Health Services Research & Development

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2017 HSR&D/QUERI National Conference Abstract

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1021 — Tailoring PACT to the Needs of Women Veterans Using Evidence-Based Quality Improvement

Lead/Presenter: Elizabeth Yano, COIN - Los Angeles
All Authors: Yano EM (VA Los Angeles HSR&D Center for the Study of Healthcare Innovation, Implementation & Policy) Hamilton AB (VA Los Angeles HSR&D Center for the Study of Healthcare Innovation, Implementation & Policy) Chow B (VA Los Angeles HSR&D Center for the Study of Healthcare Innovation, Implementation & Policy) Canelo I (VA Los Angeles HSR&D Center for the Study of Healthcare Innovation, Implementation & Policy) Chuang E (UCLA Fielding School of Public Health) Brunner J (VA Los Angeles HSR&D Center for the Study of Healthcare Innovation, Implementation & Policy) Rubenstein LV (VA Los Angeles HSR&D Center for the Study of Healthcare Innovation, Implementation & Policy)

Objectives:
VA policy guidance for PACT implementation was not originally adapted for special populations, including women Veterans (WVs), whose numerical minority, comorbid physical and mental health (MH) burdens, and need for gender-specific care complicates primary care (PC) delivery. We tested an evidence-based quality improvement (EBQI) approach to tailoring PACT to meet WVs' needs.

Methods:
We tested EBQI in a 12-VAMC cluster randomized trial, using an unbalanced 2:1 allocation to accommodate anticipated variations in EBQI implementation (8E:4C). In this study, EBQI included multilevel VISN stakeholder panel meetings for consensus on QI priorities, EBQI team training, external practice facilitation, formative feedback, and across-site collaboration calls. Feedback reports were drawn from baseline patient surveys (computer-assisted telephone interviews of random sample of WVs with 3+ PC and/or women's health (WH) visits in past year), provider/staff surveys (web surveys of census in general PC and WH clinics), key stakeholder interviews (VISN, VAMC, clinic), teamlet interviews (random samples of general PC/WH clinic members), and quality metrics by gender.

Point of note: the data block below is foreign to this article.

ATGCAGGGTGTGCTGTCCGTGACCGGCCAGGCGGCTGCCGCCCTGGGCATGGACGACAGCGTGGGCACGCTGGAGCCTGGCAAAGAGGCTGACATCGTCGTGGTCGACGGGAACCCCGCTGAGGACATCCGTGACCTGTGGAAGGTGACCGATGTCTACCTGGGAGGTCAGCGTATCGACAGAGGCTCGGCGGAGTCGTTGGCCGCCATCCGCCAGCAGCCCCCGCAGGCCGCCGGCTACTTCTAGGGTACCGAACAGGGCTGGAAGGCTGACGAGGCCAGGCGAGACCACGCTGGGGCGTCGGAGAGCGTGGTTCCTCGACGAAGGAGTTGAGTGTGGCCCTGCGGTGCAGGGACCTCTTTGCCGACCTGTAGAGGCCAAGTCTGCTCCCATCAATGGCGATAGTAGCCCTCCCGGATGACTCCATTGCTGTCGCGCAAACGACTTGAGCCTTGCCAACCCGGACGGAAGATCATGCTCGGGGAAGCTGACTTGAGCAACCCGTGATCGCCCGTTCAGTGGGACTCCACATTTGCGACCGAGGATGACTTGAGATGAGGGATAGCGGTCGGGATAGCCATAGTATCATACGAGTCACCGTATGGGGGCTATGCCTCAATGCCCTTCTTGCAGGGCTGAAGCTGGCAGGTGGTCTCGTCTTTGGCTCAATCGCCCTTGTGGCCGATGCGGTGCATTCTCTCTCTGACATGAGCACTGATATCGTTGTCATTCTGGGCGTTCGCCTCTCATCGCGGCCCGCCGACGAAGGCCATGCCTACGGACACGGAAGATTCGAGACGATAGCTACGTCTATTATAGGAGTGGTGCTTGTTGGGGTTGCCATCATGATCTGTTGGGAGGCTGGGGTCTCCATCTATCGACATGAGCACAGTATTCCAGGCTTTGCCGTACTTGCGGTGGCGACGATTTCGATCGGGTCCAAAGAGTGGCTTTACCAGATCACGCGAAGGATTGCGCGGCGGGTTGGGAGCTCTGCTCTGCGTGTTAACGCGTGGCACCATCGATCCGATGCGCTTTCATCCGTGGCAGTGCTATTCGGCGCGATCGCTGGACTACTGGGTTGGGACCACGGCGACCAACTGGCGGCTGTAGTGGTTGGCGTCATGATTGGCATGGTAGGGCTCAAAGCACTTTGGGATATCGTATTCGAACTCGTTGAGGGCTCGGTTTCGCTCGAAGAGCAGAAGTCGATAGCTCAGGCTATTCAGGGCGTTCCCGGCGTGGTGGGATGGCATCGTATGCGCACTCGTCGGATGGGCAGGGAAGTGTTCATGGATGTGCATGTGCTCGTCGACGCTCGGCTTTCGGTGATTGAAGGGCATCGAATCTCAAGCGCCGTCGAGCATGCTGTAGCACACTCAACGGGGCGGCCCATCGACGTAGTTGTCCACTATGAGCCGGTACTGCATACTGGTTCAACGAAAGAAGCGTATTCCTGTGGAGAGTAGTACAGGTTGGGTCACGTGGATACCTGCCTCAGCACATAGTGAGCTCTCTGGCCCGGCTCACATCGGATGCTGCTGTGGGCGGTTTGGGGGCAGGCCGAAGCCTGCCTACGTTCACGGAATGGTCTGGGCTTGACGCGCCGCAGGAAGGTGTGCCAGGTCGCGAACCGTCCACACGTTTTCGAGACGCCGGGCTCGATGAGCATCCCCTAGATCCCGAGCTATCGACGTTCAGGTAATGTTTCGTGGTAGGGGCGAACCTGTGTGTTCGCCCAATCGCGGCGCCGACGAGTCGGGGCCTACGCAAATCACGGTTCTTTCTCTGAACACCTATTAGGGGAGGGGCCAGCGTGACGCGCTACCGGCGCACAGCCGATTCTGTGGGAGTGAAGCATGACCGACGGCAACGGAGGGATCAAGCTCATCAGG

Results:
EBQI VAMCs completed 1-3 QI projects each over 24-months, including improved follow-up of abnormal breast cancer screening (27% increase in documentation, 6-day average decline in follow-up), follow-up of abnormal cervical cancer screening ( < 50% to 85% received correct recommendations), testing/reporting cervical cytology (72% to 96% compliance), assignment of new patients to designated WH providers (75% to 100%), visit comprehensiveness (0% to 80% obtaining labs before first appointment), PACT team functioning (increased team climate scores and quality metrics, reduced fractured days and burnout), residents' trauma-sensitive communication with WV patients (increased knowledge, communication, satisfaction scores), and proactive identification of WVs in MH crisis/distress (pre-visit MH handoffs; improved patient, provider, staff satisfaction). Multiple QI projects are being spread within their VISNs.

Implications:
VAMCs participating in EBQI made substantial gains in a wide range of QI targets aligned with VISN priorities and adapted to local contexts, with researchers providing training, technical support and formative data but otherwise without additional direct funding.

Impacts:
EBQI impacts fostered employee engagement and implementation and diffusion of promising practices to enhance PACT care, and have led to operations partner adoption of EBQI for use among low-performing VAMCs.